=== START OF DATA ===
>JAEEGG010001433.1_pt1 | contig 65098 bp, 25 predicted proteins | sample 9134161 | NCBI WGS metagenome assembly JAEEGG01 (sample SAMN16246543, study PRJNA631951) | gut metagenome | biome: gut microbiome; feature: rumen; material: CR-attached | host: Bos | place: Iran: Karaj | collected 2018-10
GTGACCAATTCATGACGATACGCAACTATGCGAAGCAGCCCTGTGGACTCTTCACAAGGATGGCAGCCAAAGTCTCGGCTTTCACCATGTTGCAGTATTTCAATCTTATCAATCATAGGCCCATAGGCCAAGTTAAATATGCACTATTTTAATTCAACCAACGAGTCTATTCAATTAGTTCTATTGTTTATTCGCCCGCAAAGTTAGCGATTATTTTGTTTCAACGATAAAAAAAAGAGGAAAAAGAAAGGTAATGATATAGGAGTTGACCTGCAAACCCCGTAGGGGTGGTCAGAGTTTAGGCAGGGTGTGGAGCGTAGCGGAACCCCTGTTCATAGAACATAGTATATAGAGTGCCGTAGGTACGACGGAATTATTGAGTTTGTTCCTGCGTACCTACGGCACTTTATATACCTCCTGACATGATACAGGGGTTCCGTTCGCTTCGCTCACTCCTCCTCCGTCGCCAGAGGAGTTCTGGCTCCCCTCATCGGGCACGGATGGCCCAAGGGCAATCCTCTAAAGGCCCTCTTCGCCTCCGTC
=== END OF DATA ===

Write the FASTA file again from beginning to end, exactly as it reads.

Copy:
>JAEEGG010001433.1_pt1 | contig 65098 bp, 25 predicted proteins | sample 9134161 | NCBI WGS metagenome assembly JAEEGG01 (sample SAMN16246543, study PRJNA631951) | gut metagenome | biome: gut microbiome; feature: rumen; material: CR-attached | host: Bos | place: Iran: Karaj | collected 2018-10
GTGACCAATTCATGACGATACGCAACTATGCGAAGCAGCCCTGTGGACTCTTCACAAGGATGGCAGCCAAAGTCTCGGCTTTCACCATGTTGCAGTATTTCAATCTTATCAATCATAGGCCCATAGGCCAAGTTAAATATGCACTATTTTAATTCAACCAACGAGTCTATTCAATTAGTTCTATTGTTTATTCGCCCGCAAAGTTAGCGATTATTTTGTTTCAACGATAAAAAAAAGAGGAAAAAGAAAGGTAATGATATAGGAGTTGACCTGCAAACCCCGTAGGGGTGGTCAGAGTTTAGGCAGGGTGTGGAGCGTAGCGGAACCCCTGTTCATAGAACATAGTATATAGAGTGCCGTAGGTACGACGGAATTATTGAGTTTGTTCCTGCGTACCTACGGCACTTTATATACCTCCTGACATGATACAGGGGTTCCGTTCGCTTCGCTCACTCCTCCTCCGTCGCCAGAGGAGTTCTGGCTCCCCTCATCGGGCACGGATGGCCCAAGGGCAATCCTCTAAAGGCCCTCTTCGCCTCCGTC